Feast of the Most Holy Mary of the Visitation : On 2 July an effigy of the patron saint of Enna travels through the streets of the city on a chariot called La Nave d'Oro pulled by peasants who, according to tradition, should only wear a band around the hips. Today the sash has been replaced by a long robe. The party is accompanied by fireworks.
Castello di Lombardia : in the summer, shows and events of medieval inspiration and setting are set up.
Eating in Enna
Unlike the places along the coast, here the cuisine is based on meat , especially mutton or beef, accompanied by mushrooms and grilled vegetables.
In the southern part of the province of Enna the landscape alternates rugged mountain ridges with gentle cultivated fields among which there are lively towns. One of the main tourist attractions in these areas is the lively town of Piazza Armerina . Close to it is the most sensational attraction of the area, the sumptuous Roman mosaics of the Villa Romana del Casale , among the first places to visit in Sicily.
Located in the heart of one of the most fertile areas of the island, this city takes its name from one of the three hills on which it is built, Colle Armerino. It is actually made up of two cities: Piazza, founded by the Saracens in the 10th century on the slopes of the Armerino hill, and its expansion towards the south-east dates back to the 15th century.
Although its fame is linked to the Roman villa which stands 5 km further south, Piazza Armerina is a beautiful and elegant city that is worth a visit for a day or two.
The cathedral is located on the top of the hill; the imposing silhouette of the dome is visible from miles away, while the base of the building is surrounded by the terraced houses built into the hillside. From here you can enjoy a sensational panorama, the facade dates back to 1719 and the dome was added in 1768. The interior, all decorated in white and blue, has a majestic altar behind which you can admire the copy of a Byzantine painting the Madonna. of Victories.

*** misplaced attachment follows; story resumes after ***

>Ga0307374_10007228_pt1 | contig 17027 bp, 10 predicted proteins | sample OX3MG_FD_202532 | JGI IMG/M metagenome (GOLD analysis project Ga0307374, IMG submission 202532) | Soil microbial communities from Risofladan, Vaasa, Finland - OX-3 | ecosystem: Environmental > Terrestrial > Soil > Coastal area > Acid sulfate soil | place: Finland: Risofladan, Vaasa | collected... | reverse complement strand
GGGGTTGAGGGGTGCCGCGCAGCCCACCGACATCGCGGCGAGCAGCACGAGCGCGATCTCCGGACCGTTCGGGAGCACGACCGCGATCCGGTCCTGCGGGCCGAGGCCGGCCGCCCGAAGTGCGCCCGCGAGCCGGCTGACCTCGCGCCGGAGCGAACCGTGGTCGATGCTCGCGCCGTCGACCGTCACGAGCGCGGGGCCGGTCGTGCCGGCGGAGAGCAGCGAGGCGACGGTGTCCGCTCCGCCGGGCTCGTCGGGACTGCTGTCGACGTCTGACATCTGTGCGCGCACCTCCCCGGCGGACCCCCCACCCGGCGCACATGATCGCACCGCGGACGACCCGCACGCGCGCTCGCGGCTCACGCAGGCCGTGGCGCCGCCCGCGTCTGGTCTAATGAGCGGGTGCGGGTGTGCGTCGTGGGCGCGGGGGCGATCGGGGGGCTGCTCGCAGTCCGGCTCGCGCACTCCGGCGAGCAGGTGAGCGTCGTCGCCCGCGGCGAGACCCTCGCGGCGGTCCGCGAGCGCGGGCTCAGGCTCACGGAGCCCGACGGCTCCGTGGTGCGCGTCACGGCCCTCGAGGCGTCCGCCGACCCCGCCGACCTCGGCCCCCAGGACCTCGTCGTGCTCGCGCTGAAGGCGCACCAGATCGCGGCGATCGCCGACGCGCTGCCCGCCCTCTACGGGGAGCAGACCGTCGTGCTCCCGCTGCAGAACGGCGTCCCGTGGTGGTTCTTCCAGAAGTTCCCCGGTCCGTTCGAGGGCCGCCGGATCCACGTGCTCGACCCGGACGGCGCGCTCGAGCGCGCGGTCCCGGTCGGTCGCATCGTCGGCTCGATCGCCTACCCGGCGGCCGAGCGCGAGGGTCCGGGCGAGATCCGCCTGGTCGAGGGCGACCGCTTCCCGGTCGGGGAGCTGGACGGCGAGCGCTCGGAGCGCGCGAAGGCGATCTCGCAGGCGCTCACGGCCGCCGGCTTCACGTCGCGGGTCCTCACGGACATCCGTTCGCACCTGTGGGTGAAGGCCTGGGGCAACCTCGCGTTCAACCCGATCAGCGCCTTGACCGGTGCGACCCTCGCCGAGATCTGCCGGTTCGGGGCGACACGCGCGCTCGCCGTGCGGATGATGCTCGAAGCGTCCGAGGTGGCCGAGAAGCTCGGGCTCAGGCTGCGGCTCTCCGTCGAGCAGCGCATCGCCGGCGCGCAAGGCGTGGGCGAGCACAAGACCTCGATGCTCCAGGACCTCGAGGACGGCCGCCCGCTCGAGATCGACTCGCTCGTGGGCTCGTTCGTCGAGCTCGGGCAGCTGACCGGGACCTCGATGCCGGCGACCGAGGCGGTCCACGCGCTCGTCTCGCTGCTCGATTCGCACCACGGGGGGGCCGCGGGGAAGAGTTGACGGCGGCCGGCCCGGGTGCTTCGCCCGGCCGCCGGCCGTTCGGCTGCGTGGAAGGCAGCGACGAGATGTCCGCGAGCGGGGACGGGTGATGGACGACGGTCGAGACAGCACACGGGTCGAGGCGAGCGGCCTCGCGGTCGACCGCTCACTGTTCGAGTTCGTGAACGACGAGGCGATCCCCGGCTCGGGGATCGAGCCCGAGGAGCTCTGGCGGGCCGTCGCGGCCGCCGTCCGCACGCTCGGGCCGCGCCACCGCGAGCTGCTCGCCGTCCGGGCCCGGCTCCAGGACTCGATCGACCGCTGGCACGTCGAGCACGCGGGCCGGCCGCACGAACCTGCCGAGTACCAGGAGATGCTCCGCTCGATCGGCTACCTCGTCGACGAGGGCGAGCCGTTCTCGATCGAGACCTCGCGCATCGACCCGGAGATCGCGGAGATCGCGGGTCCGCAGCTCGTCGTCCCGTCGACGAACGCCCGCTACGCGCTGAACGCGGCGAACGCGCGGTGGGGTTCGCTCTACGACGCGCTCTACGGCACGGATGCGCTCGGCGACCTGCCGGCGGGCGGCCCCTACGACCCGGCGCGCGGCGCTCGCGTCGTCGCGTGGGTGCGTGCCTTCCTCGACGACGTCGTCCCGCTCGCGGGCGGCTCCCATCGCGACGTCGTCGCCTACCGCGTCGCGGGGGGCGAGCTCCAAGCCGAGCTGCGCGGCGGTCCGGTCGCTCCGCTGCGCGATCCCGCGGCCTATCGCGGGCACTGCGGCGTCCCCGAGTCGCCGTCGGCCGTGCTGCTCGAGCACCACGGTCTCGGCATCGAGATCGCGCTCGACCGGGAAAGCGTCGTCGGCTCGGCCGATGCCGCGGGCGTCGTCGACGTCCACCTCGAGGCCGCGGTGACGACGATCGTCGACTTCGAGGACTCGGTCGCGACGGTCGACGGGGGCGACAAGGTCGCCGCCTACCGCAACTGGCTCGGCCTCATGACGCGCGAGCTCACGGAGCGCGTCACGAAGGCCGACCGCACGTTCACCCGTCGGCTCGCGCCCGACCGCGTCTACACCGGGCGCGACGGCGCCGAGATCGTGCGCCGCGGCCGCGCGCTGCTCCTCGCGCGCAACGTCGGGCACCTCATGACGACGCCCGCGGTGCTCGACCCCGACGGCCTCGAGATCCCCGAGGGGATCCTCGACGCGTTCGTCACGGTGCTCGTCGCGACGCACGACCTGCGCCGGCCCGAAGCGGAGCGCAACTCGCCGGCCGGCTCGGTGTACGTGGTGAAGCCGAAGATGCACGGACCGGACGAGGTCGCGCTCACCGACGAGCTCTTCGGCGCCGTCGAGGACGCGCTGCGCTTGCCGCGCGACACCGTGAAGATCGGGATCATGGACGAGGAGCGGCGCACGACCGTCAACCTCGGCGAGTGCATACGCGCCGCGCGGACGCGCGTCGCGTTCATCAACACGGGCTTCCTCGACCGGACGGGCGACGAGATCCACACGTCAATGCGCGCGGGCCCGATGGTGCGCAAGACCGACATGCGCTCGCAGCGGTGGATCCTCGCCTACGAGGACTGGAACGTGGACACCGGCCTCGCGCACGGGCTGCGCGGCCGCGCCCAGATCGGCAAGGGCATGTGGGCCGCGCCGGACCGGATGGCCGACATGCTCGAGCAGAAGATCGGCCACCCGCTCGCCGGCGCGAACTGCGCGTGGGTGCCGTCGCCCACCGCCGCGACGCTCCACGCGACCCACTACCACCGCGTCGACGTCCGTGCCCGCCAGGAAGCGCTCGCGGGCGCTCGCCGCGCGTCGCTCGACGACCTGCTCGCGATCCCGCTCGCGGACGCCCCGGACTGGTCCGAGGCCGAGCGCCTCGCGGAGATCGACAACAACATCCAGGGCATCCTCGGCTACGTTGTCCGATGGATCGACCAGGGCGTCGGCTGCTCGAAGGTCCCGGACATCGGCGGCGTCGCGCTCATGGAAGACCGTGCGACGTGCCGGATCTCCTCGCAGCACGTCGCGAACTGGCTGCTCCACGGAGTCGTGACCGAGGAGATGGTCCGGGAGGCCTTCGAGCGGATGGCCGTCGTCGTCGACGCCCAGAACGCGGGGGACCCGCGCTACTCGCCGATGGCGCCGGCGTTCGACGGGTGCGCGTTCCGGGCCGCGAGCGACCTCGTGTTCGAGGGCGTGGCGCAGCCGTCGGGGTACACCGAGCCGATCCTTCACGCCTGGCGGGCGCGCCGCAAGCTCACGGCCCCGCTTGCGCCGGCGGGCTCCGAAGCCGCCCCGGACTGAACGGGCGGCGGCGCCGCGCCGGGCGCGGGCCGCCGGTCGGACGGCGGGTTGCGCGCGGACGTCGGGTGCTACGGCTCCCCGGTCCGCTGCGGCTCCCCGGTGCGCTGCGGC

In front of the cathedral stands Palazzo Trigona , the statue in the center of the square represents the baron Marco Trigona who financed the construction of the cathedral. From Piazza Duomo starts Via Monte which in the thirteenth century was the main city street and from which a maze of narrow alleys branches off like a herringbone, the most picturesque district of the city. Next to Palazzo Trigona you can reach the ruins of the fourteenth-century Aragonese Castle which, through Via Vittorio Emanuele, leads to the nerve center of the city, Piazza Garibaldi, overlooked by the elegant Palazzo di Città and the Church of San Rocco .
Roman villa of the farmhouse
Declared a World Heritage Site by UNESCO, it is the most important Roman monument in all of Sicily. It is assumed that the villa belonged to Maximilian who was emperor together with Diocletian (286-305 AD) hence the name of Villa Imperiale.
Although there are other residences that testify to the splendor with which the Roman imperial aristocracy loved to surround themselves, the residence of the Casale stands out for its size and the incredible extension (3535 square meters) of the polychrome mosaics that cover the floors. Considering the antiquity of the mosaics, scholars are struck by the realism, the fluidity of the execution and the variety of the subjects depicted that deal with every aspect of daily life in a Roman province. The scenes are full of humanity, panache and even eroticism, far removed from the cold symbolism of Byzantine mosaics. A lot of attention to detail, such as the blood that gushes from the wound of a deer bitten by a leopard, the winking cherubs watching the children play or the matrons in lascivious poses. There are so many and varied scenes that you could spend hours observing them.
It is one of the most interesting villages, the name derives from the Latin sperlunca, cave , which refers to the numerous cave dwellings, hundreds of years old, which pierce the sandstone slopes on which the village is built. At the top the formidable crenellated castle appears unexpectedly, a medieval fortress and baronial residence with warehouses, prisons, cellars and stables entirely carved into the rock, even the steps of the long steep and suggestive access stairway are carved into the rock. The panorama from this height embraces a brown territory typical of this part of Sicily.
On the arch of the second entrance door of the castle, past the vestibule, there is an ancient Latin inscription: " Quod Siculis placuit sola Sperlinga negavit ", What pleased the Sicilians only Sperlinga refused , an inscription that refers to the period where Sperlinga was the only town in Sicily to open its doors to the Angevins , bloody expelled from other Sicilian cities during the war of the Vespers in the thirteenth century; Barricaded inside the castle, the French resisted a year before surrendering. Immediately below the manor, a small archaeological and ethnographic museum exhibits a heterogeneous collection of historical objects recovered in the area, alongside agricultural tools and household utensils.